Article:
AbstractPurpose of review
Posttraumatic seizures (PTS) and posttraumatic epilepsy (PTE) are common and debilitating consequences of traumatic brain injury (TBI). Early PTS result in secondary brain injury by raising intracranial pressure and worsening cerebral edema and metabolic crisis. PTE is a localization-related epilepsy strongly associated with TBI severity, but risk factors for PTE and epileptogenesis are incompletely understood and are active areas of research. Medical management of PTS in adults and children is reviewed. Surgical options for posttraumatic drug-resistant epilepsy are also discussed.Recent findings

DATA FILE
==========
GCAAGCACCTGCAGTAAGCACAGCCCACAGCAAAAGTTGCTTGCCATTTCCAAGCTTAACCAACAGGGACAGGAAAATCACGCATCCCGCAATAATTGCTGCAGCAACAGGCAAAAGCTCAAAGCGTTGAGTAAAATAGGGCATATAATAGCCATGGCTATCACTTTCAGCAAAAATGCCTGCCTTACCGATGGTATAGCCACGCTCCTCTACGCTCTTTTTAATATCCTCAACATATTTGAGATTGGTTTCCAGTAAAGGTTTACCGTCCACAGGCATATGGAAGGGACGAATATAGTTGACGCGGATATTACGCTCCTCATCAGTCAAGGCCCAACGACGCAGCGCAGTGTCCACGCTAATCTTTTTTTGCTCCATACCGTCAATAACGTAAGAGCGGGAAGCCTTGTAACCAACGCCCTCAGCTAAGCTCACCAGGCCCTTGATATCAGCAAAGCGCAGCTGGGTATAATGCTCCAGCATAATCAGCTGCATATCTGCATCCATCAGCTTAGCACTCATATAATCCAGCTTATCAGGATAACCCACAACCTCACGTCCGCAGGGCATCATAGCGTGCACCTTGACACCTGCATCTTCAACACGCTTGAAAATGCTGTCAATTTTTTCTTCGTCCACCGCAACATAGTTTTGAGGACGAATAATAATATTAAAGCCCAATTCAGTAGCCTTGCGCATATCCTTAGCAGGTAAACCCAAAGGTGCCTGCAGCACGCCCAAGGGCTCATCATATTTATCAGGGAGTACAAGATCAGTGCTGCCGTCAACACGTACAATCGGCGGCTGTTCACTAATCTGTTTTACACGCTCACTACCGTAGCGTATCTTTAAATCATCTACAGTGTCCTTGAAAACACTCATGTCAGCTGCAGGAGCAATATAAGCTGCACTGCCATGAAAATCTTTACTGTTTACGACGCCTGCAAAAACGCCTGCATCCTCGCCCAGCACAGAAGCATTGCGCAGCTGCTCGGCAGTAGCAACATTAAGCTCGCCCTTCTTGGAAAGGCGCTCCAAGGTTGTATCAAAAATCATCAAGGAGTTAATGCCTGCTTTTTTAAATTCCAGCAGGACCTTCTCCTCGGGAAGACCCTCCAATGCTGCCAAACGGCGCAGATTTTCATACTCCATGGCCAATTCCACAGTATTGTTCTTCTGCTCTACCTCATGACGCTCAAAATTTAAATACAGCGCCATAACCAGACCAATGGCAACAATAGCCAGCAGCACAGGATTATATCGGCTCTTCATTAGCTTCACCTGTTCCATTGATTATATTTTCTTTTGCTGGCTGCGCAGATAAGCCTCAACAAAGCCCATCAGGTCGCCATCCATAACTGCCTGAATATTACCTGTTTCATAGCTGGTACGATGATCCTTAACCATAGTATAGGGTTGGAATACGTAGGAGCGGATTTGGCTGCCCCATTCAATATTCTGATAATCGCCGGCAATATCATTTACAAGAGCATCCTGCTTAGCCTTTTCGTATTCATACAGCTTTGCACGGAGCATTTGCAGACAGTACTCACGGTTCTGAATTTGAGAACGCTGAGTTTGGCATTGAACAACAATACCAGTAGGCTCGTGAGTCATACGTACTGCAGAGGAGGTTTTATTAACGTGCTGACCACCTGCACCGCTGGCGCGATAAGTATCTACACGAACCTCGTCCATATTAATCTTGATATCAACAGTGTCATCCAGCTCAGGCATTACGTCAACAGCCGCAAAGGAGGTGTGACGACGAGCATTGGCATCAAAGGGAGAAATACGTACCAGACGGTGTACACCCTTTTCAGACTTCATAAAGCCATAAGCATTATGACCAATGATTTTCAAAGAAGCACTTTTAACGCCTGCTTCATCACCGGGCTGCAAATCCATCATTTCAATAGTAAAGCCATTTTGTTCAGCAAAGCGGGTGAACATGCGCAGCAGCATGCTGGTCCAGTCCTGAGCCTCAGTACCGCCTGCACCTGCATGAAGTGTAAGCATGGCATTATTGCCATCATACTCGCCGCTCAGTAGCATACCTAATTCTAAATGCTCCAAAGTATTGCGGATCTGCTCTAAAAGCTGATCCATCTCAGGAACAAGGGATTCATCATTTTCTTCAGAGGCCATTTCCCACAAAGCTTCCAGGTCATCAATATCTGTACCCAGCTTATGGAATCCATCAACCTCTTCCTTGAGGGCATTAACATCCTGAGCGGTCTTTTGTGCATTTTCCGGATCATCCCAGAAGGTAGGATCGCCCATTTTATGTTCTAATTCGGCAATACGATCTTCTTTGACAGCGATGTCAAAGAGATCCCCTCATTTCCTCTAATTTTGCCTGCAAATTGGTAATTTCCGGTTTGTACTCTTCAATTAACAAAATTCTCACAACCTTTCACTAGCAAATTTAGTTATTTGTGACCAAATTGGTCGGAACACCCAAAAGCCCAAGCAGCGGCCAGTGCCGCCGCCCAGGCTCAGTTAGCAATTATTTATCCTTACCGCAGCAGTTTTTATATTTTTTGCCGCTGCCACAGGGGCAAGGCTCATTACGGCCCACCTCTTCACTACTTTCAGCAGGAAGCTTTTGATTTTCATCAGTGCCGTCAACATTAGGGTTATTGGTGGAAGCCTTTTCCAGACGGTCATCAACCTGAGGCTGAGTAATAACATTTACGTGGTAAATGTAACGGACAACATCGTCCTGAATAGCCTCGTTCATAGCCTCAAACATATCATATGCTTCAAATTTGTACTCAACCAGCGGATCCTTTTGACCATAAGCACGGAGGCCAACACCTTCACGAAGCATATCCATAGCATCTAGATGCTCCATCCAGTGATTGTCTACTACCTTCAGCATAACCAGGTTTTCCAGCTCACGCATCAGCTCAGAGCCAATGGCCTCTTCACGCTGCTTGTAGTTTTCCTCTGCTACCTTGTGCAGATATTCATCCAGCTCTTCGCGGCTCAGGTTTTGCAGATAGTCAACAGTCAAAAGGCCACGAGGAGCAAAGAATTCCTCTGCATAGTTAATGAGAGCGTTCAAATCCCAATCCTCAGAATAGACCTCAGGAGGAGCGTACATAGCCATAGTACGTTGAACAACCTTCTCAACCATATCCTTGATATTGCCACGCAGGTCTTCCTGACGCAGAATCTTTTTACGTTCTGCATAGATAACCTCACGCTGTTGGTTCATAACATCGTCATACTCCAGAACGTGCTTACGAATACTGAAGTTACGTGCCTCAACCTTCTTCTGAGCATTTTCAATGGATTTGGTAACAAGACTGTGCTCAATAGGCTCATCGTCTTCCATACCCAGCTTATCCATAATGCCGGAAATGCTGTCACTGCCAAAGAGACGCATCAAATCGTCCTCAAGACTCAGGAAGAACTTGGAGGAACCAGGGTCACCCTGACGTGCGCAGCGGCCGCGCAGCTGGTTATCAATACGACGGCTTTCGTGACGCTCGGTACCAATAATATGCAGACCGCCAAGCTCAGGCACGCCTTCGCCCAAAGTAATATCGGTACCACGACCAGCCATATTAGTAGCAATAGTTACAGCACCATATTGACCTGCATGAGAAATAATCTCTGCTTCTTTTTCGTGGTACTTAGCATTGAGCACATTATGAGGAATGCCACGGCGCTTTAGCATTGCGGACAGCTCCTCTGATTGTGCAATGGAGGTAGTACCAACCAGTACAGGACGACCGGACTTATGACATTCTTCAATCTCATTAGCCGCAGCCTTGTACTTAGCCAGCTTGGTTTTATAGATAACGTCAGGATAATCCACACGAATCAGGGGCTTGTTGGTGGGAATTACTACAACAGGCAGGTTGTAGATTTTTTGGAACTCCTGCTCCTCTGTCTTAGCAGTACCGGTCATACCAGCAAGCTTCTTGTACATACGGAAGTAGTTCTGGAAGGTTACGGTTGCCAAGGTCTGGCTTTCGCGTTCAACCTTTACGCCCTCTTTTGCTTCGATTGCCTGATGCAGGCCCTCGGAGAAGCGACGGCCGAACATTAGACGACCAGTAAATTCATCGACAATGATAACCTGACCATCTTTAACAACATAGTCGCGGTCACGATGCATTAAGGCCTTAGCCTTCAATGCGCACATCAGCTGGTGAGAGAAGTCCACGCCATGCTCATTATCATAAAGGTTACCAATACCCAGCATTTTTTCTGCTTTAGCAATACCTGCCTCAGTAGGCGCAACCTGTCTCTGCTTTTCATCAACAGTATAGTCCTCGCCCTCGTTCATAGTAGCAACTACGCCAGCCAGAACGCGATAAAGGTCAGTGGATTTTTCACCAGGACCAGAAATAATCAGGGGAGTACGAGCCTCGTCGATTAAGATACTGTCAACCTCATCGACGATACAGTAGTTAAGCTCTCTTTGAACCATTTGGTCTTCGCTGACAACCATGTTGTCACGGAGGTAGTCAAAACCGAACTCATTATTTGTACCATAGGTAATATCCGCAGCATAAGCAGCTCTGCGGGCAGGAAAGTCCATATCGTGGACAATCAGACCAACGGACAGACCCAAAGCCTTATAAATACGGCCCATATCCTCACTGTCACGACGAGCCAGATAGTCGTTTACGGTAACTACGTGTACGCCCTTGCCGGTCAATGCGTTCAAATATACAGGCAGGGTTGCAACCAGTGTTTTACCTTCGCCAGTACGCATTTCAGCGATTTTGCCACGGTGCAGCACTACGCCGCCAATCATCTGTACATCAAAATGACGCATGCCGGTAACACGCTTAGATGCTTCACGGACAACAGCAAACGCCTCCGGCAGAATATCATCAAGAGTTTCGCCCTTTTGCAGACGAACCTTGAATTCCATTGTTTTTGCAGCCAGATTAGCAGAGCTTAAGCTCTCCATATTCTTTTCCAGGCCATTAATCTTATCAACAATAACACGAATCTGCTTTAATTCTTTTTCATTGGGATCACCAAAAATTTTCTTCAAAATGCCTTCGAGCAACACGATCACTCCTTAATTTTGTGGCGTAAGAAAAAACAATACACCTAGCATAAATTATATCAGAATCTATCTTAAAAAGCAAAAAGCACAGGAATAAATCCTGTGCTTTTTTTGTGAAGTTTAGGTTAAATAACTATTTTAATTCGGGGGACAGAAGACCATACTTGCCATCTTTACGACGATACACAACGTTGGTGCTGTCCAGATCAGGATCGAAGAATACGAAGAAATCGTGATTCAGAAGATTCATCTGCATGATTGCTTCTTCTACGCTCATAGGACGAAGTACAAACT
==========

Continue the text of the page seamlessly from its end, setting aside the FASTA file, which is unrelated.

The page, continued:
Continuous electroencephalography is indicated for children and adults with TBI and coma because of the high incidence of nonconvulsive seizures, periodic discharges, and associated secondary brain injury in this population. Neuroinflammation is a central component of secondary brain injury and appears to play a key role in epileptogenesis. Levetiracetam is increasingly used for seizure prophylaxis in adults and children, but variability remains.Summary
PTS occur commonly after TBI and are associated with secondary brain injury and worse outcomes in adults and children. Current medical and surgical management options for PTS and PTE are reviewed.